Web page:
The fruit of Jeanne Marie's constant desire to do God's will, and the searching of her own heart, was self-knowledge and inner freedom. Thus she was able to recognize that the various offers made to her to join this or that project of religious life, pressing though some of them may have been, were not suited to her deepest inclinations, nor did they express the will of God for her. During the long years of searching and waiting this knowledge grew in her. When the call to Cerdon finally came she recognized it unhesitatingly. Though the call and her response to it were to be followed by further years of waiting in apparent incertitude this in no way shook her conviction that her vocation lay here and that the Society of Mary would eventually take shape. The Cerdon years were in many ways a time of extraordinary grace and consolation, a confirmation of the rightness of her decision.(7)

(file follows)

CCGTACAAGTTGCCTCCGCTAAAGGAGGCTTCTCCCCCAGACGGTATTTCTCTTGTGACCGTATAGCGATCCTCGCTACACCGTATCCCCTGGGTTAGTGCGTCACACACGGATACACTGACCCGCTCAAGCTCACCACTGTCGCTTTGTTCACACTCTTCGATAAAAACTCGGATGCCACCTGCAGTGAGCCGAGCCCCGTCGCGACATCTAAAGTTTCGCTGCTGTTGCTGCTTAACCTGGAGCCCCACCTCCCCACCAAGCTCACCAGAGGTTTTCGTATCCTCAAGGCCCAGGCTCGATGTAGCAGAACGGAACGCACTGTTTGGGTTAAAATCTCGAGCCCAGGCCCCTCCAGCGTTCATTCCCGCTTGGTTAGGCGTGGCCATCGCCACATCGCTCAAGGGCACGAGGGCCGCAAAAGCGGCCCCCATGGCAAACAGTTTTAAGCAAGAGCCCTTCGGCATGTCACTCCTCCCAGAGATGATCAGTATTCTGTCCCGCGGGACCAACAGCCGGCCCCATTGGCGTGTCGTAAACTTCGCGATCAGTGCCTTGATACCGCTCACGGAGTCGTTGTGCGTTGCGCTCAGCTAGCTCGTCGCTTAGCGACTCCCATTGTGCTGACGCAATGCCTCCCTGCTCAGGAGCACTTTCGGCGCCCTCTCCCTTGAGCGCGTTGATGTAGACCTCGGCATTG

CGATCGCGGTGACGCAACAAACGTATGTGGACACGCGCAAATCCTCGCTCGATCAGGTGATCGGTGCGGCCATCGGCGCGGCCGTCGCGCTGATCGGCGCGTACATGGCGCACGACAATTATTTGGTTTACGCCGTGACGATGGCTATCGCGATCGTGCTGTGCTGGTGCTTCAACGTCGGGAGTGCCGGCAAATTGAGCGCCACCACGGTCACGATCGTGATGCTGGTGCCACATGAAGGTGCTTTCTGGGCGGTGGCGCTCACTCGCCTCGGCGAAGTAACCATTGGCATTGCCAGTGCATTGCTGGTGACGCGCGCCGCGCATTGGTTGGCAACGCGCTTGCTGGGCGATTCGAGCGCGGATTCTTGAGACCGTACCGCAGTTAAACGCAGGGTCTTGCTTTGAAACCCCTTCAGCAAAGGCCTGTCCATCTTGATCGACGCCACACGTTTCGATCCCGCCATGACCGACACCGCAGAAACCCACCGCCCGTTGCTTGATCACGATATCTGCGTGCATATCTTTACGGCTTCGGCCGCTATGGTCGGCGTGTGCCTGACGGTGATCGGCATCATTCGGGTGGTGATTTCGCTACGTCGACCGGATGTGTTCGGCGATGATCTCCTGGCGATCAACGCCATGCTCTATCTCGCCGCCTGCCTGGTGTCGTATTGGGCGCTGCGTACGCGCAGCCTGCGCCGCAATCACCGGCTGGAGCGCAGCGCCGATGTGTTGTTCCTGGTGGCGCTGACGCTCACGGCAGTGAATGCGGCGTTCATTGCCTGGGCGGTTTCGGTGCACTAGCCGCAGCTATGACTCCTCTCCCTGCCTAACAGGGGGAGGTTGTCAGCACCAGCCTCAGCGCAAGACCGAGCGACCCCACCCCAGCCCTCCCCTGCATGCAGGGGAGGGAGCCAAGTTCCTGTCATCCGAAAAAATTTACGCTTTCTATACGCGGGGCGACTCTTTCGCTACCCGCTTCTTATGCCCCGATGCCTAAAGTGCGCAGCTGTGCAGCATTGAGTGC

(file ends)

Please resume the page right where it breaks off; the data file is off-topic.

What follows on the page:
Inevitably, once the project did begin to grow, there followed periods of intense suffering. In 1838 Jeanne Marie confided to Fr Mayet: ''There are times when one is tempted, crushed, when one cannot even turn to the Blessed Virgin, when one feels no trust in her.''(8) Again in 1346 darkness overwhelmed her. A letter from Fr LeFranc reveals the extreme depths of the suffering through which she must have been passing in or­ der to elicit such a reply from her former director.(9)Jeanne Marie was evidently very aware of the meaning and significance of the cross on which the self must be crucified.That it did not prevent her from making discerning choices would seem to be indicated by the tone and content of LeFranc's letter. It contains profound spiritual advice which he evidently knew her to be capable of accepting and acting upon. He was not dealing now with a novice of the spiritual life. She knew the cross as a source of purification and strength. This was perhaps a deeper experience of conversion which served to strengthen her convictions concerning the mission of her young congregation and the society of Mary. The few letters which remain of her correspondence with Fr Colin during this period indicate the depth of the convictions she held about the nature of her Congregation as well as the profound spirit of obedience and submission to the will of God mediated to her through him whom she regarded still as her superior. She accepts his bitter reproaches with child-like humility, offering to resign as Superior General if she has become an obstacle to unity.(10) That she could finally do so with freedom and even joy despite the pain involved, is evidenced in the accounts that have come down to us concerning the 1853 chapter.(11)